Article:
The issue of publication in the jurisdiction in which the claim was brought is relevant not just for the purposes of determining liability and damages for defamation, but also to the court’s jurisdiction or ability to hear the case.
The Defendant contended the Claimant had not adequately demonstrated to the court that a real and substantial tort had occurred within the jurisdiction, relying on the case of
Jameel v Dow Jones & Co  QB 946.
EXPERT EVIDENCE REGARDING TWITTER DEFAMATION AND PUBLICATION
The Claimant’s expert witness, Dr Godfrey, in his statement identified and outlined to the Court the different ways a tweet can be distributed. He estimated that the number of followers who would have received the tweet in the jurisdiction directly to have been in the vicinity of between 200 and 800. He also testified that the number of individuals who probably received a communication of the Tweet in the jurisdiction by other means would have greatly exceeded this number.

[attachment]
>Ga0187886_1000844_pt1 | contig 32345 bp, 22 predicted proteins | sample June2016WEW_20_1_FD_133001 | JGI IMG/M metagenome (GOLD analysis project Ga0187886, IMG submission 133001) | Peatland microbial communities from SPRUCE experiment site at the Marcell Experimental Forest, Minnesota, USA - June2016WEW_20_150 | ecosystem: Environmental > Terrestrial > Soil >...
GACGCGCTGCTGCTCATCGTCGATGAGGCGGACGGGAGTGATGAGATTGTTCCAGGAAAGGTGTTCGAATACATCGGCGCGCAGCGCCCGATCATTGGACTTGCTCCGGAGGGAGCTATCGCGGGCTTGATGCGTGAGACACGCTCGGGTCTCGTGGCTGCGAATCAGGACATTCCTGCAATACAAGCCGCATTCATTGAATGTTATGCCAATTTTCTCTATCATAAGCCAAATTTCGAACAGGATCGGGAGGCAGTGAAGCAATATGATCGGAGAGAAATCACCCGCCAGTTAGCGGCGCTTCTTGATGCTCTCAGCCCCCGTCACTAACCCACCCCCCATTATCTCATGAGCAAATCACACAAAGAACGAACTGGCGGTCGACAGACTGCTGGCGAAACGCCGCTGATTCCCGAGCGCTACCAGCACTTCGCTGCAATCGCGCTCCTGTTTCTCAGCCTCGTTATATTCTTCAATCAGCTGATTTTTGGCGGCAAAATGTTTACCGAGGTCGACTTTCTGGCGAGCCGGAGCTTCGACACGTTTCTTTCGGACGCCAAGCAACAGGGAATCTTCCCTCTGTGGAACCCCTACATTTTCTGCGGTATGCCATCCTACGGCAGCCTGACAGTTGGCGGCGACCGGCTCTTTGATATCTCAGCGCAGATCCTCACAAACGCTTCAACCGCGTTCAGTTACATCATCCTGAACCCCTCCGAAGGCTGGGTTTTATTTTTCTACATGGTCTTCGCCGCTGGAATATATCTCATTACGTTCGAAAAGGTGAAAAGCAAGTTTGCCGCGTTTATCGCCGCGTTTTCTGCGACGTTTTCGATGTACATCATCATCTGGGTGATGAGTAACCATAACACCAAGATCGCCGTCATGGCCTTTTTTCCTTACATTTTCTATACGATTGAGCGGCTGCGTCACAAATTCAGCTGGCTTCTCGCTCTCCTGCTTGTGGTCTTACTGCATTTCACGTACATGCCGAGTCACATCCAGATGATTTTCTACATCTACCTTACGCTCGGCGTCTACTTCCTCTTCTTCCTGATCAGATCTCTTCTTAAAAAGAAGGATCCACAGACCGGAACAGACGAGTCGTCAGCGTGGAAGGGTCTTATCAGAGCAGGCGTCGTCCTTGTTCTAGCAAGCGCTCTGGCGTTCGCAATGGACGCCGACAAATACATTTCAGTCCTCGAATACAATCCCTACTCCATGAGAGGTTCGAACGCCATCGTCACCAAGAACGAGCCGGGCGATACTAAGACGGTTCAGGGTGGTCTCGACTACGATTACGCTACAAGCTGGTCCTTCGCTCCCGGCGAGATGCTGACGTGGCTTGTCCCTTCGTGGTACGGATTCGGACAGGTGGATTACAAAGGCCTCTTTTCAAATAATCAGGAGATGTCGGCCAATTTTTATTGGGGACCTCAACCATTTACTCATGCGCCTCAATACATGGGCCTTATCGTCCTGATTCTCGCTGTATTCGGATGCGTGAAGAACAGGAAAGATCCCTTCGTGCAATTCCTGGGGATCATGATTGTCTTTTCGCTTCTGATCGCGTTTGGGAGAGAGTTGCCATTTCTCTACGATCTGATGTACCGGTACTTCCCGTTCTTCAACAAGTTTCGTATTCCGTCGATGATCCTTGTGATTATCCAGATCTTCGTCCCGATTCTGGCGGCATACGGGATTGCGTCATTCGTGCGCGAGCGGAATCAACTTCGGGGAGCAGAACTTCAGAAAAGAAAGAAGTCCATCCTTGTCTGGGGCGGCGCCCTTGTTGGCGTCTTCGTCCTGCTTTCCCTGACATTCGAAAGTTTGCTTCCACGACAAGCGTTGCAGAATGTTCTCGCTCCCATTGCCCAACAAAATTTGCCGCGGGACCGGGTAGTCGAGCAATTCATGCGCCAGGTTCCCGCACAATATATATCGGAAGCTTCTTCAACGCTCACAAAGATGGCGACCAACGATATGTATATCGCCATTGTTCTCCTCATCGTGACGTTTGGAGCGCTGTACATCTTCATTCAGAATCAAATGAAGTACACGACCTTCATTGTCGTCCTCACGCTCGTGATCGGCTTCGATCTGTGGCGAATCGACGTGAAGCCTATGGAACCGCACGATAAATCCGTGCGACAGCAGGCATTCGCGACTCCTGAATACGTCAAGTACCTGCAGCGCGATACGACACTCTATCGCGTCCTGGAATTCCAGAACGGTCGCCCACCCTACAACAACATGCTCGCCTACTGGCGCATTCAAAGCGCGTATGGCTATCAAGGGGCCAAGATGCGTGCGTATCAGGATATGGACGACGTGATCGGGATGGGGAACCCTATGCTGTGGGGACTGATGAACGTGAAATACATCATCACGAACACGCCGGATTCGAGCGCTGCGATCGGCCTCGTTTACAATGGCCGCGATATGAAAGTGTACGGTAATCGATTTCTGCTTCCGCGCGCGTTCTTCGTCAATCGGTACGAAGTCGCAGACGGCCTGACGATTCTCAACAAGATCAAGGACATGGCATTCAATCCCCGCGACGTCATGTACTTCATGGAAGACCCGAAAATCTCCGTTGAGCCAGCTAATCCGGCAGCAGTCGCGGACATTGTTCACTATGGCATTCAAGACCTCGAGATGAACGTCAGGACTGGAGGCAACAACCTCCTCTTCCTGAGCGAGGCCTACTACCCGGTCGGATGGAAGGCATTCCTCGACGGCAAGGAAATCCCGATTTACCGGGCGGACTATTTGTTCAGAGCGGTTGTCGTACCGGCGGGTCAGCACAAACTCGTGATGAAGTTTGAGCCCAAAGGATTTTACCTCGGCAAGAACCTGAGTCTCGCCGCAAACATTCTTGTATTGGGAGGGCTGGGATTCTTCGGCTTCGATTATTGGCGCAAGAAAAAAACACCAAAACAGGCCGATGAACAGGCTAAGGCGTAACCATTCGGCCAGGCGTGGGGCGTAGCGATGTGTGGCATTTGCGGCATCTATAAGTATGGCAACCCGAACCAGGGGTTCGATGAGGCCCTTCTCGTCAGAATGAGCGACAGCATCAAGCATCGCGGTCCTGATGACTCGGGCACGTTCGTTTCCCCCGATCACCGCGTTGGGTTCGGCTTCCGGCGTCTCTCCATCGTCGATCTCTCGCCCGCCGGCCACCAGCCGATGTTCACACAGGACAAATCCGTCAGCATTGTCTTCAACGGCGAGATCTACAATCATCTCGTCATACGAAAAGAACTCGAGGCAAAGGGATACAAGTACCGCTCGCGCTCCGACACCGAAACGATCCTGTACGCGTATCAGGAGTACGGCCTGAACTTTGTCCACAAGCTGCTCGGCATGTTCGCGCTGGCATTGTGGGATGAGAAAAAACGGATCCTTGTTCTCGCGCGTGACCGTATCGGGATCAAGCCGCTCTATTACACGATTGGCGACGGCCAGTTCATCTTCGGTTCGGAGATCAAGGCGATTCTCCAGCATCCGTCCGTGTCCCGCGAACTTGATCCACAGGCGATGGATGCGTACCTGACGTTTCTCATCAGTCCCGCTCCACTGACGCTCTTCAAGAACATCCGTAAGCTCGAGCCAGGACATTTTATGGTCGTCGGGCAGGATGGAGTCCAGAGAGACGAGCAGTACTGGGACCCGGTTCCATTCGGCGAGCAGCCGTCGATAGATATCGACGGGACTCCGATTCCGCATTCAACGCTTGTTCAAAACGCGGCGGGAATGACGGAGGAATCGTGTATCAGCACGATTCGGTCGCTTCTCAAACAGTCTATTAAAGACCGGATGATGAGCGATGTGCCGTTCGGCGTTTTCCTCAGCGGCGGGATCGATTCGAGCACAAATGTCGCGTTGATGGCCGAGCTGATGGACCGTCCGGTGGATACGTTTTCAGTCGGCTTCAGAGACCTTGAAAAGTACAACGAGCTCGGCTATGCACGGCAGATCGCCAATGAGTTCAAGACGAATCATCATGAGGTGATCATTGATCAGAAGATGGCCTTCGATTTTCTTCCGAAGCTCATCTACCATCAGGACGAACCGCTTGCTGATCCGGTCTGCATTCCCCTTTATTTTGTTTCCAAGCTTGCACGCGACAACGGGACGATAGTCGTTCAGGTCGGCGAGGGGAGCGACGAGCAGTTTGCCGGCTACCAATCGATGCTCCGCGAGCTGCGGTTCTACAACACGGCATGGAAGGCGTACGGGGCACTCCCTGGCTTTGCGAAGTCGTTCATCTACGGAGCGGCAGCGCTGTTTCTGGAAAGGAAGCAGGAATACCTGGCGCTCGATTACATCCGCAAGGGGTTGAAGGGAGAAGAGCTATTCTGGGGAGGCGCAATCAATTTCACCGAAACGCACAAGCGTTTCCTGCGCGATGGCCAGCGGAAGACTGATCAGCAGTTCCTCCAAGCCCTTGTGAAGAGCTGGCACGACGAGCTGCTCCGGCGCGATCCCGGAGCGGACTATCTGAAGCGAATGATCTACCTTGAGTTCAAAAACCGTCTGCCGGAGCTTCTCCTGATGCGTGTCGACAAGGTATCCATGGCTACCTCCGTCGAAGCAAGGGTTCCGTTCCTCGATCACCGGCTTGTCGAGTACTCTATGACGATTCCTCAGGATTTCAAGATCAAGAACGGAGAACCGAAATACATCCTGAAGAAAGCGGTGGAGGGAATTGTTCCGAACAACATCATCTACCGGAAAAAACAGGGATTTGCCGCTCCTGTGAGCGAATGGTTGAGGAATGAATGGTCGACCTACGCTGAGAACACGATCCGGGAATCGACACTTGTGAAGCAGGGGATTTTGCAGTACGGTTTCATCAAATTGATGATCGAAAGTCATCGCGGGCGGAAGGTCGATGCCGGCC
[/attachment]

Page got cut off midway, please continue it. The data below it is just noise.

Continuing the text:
The Defendant’s expert, Mr Henderson arrived at an estimate of 90 followers in the jurisdiction, but he reduced the figure by 50% on the basis that not all of the recipients of the Tweet would necessarily have read it. After discounting the figure for other reasons, he arrived at a figure of 35. Henderson made no attempt to estimate the total number of persons who would have read the publication in the jurisdiction by other means than directly through Twitter.